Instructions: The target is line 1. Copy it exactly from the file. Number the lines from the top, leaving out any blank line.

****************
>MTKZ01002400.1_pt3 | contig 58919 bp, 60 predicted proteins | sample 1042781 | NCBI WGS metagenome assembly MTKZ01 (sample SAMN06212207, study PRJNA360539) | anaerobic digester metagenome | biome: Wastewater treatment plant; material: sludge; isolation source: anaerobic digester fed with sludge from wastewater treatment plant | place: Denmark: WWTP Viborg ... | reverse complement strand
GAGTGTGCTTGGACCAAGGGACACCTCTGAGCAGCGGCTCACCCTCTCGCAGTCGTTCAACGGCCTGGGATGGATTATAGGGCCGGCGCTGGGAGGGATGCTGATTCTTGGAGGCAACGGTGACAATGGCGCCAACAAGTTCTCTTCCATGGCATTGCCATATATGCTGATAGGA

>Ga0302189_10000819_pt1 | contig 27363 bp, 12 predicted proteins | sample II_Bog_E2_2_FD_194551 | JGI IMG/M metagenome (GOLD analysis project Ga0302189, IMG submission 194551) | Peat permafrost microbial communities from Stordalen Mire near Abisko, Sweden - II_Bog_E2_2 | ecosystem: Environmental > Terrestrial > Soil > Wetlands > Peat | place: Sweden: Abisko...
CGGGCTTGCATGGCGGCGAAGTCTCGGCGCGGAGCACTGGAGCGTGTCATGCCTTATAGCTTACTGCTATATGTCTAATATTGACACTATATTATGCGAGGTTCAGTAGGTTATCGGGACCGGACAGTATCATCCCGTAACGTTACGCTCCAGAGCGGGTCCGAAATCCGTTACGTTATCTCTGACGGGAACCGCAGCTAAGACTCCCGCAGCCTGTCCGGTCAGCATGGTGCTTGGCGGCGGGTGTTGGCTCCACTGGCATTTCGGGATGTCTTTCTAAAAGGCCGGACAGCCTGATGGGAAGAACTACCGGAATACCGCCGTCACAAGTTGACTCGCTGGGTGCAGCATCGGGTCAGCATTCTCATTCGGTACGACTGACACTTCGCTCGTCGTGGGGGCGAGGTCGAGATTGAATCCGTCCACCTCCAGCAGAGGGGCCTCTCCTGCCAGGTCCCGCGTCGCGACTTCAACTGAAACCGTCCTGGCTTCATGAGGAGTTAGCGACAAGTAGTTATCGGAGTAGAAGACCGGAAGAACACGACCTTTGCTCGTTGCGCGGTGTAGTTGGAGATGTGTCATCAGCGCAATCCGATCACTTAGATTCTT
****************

>MTKZ01002400.1_pt3 | contig 58919 bp, 60 predicted proteins | sample 1042781 | NCBI WGS metagenome assembly MTKZ01 (sample SAMN06212207, study PRJNA360539) | anaerobic digester metagenome | biome: Wastewater treatment plant; material: sludge; isolation source: anaerobic digester fed with sludge from wastewater treatment plant | place: Denmark: WWTP Viborg ... | reverse complement strand